Marco Rubio's courage is praiseworthy, but it’s not enough
Rubio was the only Republican representative to face the survivors of the Florida massacre during an Assembly sponsored by CNN, having to respond to angry…
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In an unprecedented event, parents of victims, survivors and the entire community of Parkland (Florida) met in an assembly to discuss with legislative representatives and members of the NRA, and address the problem behind the tragedy at the Stoneman Douglas High School.
Democratic Representative Ted Deutch, along with Senators Marco Rubio and Bill Nelson, took center stage to receive questions, complaints, and comments from the survivors and their community, Rubio being the only Republican present, after President Trump and Governor Rick Scott declined CNN’s invitation.
Rubio had the opportunity to speak before the public and defend the legislative difficulty that lies behind the prohibition of arms, in a country where the Second Amendment is defended tooth and nails.
"I think all of us would like to see action. But I want to tell you, what we're going to struggle with,” the Senator said. “We are a nation of people that no longer speak to each other. We are a nation of people who have stopped being friends with people because of who they voted for in the last election. We are a nation of people who have isolated ourselves to only watch channels that tell us that we're right.”
Rubio referred to the fact that in the Trump Era, reaching political or legal agreements has become a definitive impossibility, and where meetings like the assembly in Florida are practically impossible.
Marking distance from the positions of the conservatives and the national right in general, Marco Rubio pointed out the importance of the student movement that has emerged after the terrible shooting at Stoneman Douglas School. "I think you can do much more than change the gun laws," the senator said.
In an exchange of words with Fred Guttenberg, father of one of the murdered girls, Rubio received the whiplash of responsibility when Guttenberg claimed that, "his comments and those of President Trump this week have been pathetically weak."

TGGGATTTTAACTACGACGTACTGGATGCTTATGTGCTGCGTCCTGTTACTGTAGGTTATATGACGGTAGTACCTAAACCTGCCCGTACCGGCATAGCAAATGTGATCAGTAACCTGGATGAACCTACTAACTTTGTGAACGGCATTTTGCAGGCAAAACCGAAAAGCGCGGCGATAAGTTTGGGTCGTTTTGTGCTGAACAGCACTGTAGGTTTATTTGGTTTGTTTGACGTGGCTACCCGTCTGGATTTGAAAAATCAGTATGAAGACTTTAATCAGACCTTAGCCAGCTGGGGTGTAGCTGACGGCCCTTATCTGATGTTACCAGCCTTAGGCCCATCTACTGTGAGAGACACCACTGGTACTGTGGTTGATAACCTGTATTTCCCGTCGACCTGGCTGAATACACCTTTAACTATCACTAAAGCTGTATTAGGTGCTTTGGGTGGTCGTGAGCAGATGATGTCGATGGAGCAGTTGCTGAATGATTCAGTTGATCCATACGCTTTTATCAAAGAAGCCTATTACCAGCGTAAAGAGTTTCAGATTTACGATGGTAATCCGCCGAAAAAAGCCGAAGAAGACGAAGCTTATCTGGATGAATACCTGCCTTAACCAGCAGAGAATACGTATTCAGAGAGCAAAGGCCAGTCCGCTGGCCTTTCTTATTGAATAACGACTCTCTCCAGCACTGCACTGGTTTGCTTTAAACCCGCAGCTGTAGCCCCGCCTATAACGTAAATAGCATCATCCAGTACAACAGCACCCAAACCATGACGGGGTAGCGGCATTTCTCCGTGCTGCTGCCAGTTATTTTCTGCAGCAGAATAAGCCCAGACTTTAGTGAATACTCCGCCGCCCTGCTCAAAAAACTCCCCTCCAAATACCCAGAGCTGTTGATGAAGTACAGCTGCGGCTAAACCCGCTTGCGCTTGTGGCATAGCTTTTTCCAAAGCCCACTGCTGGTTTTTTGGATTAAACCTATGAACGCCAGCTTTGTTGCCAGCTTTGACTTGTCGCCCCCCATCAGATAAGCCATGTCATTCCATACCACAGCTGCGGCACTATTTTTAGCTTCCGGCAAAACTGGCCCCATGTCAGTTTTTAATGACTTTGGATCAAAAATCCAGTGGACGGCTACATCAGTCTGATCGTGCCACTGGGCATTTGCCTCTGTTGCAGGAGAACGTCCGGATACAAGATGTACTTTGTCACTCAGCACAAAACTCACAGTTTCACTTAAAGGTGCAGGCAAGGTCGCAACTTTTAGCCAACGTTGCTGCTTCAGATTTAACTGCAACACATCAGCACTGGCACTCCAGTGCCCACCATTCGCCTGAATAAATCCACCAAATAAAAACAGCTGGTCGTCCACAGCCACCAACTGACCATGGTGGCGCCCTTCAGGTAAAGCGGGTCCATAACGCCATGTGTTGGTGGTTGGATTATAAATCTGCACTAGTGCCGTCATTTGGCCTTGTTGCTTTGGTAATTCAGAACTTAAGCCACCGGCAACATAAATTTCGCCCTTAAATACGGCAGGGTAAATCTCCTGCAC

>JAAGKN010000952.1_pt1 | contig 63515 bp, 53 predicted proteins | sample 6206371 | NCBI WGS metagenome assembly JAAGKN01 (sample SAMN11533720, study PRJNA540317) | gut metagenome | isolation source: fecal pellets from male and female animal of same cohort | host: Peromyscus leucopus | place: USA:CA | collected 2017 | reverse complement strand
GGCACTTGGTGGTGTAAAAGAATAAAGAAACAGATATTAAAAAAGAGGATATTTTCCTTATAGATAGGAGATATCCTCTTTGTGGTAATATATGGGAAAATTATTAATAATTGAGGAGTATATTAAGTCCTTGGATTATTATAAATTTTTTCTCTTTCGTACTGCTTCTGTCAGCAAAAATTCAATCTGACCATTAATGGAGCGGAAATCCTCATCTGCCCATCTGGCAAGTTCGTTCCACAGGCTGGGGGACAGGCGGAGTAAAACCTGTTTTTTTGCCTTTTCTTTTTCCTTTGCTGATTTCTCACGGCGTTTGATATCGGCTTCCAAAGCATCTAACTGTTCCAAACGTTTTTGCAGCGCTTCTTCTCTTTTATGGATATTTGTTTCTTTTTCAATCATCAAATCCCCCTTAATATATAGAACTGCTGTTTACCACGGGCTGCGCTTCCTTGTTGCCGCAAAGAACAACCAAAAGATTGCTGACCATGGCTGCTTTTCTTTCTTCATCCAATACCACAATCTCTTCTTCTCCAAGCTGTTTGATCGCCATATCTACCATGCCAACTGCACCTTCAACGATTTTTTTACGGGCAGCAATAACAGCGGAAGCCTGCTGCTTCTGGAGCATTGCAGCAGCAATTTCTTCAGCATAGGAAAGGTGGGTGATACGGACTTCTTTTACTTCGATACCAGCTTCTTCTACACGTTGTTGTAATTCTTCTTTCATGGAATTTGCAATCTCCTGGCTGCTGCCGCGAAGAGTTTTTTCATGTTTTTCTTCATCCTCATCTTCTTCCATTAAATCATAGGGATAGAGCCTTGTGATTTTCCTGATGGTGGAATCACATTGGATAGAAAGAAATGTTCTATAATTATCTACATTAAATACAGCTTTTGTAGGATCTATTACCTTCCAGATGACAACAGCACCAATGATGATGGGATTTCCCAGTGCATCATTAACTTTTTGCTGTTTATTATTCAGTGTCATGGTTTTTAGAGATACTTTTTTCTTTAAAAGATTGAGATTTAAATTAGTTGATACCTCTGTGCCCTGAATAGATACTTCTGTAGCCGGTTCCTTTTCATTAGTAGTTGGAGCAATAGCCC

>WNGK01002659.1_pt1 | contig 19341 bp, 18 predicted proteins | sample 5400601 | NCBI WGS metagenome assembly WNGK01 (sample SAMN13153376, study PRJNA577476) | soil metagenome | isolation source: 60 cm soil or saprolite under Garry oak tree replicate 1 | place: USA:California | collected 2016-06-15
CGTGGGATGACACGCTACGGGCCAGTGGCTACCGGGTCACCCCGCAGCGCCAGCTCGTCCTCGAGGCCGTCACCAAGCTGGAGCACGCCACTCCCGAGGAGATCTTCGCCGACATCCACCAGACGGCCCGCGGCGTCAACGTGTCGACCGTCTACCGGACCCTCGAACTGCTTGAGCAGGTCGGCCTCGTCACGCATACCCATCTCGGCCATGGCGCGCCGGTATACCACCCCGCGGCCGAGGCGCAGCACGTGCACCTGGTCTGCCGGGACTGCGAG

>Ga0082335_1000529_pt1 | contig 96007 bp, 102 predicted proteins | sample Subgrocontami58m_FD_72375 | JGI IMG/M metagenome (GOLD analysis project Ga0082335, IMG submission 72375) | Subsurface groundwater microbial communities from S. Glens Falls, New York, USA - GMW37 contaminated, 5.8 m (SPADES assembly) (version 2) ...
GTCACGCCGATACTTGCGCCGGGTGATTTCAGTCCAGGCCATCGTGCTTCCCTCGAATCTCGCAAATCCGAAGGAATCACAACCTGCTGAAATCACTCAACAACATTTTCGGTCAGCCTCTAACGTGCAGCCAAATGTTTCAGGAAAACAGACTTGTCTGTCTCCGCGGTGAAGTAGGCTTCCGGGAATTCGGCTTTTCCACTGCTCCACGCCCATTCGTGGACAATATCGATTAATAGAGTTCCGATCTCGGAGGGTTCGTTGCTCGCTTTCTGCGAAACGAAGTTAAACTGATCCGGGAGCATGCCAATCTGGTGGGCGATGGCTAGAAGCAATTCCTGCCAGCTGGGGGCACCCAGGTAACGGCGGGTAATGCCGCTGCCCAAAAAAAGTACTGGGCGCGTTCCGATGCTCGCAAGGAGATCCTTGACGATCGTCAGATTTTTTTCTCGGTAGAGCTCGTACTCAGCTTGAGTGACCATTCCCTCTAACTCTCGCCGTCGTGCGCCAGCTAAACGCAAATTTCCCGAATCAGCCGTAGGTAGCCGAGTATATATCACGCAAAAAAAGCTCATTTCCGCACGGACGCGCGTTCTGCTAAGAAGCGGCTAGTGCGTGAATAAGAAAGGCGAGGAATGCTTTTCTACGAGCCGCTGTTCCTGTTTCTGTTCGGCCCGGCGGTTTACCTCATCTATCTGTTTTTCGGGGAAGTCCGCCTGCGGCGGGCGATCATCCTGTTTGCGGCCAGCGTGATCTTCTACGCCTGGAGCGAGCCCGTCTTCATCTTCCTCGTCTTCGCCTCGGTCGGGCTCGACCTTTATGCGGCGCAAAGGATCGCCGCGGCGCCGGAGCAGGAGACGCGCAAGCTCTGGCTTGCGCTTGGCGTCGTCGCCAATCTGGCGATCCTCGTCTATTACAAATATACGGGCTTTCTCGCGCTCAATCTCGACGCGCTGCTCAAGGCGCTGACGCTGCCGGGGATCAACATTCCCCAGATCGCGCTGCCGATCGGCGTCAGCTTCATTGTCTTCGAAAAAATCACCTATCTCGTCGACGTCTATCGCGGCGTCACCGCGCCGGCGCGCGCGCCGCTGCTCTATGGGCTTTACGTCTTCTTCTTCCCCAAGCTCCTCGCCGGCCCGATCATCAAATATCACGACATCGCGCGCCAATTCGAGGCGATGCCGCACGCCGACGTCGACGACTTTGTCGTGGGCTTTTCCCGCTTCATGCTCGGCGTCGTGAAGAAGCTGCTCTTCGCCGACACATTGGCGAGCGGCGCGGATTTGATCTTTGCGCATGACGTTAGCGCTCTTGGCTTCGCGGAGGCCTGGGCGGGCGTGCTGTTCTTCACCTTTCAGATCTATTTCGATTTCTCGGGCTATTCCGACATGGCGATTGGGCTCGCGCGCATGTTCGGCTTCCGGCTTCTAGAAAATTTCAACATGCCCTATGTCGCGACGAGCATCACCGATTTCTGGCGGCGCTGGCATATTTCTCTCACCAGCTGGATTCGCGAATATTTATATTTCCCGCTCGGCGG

Rubio, who has been one of the most important recipients of associations like the National Rifle Association, assured that "I absolutely believe that in this country if you are 18 years of age you should not be able to buy a rifle and I will support a law that takes that right away."
For his part, Rubio faced Representative Ted Deutch with the question that divides both parties: "Are you in favor of banning any weapon that can do what the AR-15 can do? Yes or no". Deutch replied without qualms "You bet I am".
After President Trump proposed to arm schoolteachers as a method of defense and to prevent these massacres from repeating themselves, Rubio took another step back, saying "I don’t support that. The notion of my children going to a school where teachers are armed with a weapon is not something that, quite frankly, I’m comfortable with.”
While Rubio had the courage to face an audience that makes the Republican right of the country responsible for the constant massacres at a national level, his voice is one in the middle of a pack of representatives who depend on votes and the support of organizations who insist on allowing the irresponsible culture of arms.
Cameron Kasky, a survivor of the shooting, asked Rubio directly: "Would you refuse to accept donations from the National Rifle Association in the future?"
The Senator finally showed the truth and was not able to say no: "People buy into my agenda, and I do support the Second Amendment. I will always accept the help of anyone who agrees with my agenda."